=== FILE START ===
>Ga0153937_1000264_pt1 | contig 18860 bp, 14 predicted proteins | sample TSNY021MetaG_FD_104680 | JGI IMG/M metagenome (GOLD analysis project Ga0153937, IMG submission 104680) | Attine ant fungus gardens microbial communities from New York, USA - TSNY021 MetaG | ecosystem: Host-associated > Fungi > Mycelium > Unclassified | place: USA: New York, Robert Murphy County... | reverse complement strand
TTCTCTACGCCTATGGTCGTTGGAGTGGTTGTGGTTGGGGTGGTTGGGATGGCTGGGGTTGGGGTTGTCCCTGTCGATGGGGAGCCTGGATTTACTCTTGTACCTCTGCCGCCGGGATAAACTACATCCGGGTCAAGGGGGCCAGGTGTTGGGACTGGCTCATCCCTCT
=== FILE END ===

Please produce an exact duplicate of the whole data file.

>Ga0153937_1000264_pt1 | contig 18860 bp, 14 predicted proteins | sample TSNY021MetaG_FD_104680 | JGI IMG/M metagenome (GOLD analysis project Ga0153937, IMG submission 104680) | Attine ant fungus gardens microbial communities from New York, USA - TSNY021 MetaG | ecosystem: Host-associated > Fungi > Mycelium > Unclassified | place: USA: New York, Robert Murphy County... | reverse complement strand
TTCTCTACGCCTATGGTCGTTGGAGTGGTTGTGGTTGGGGTGGTTGGGATGGCTGGGGTTGGGGTTGTCCCTGTCGATGGGGAGCCTGGATTTACTCTTGTACCTCTGCCGCCGGGATAAACTACATCCGGGTCAAGGGGGCCAGGTGTTGGGACTGGCTCATCCCTCT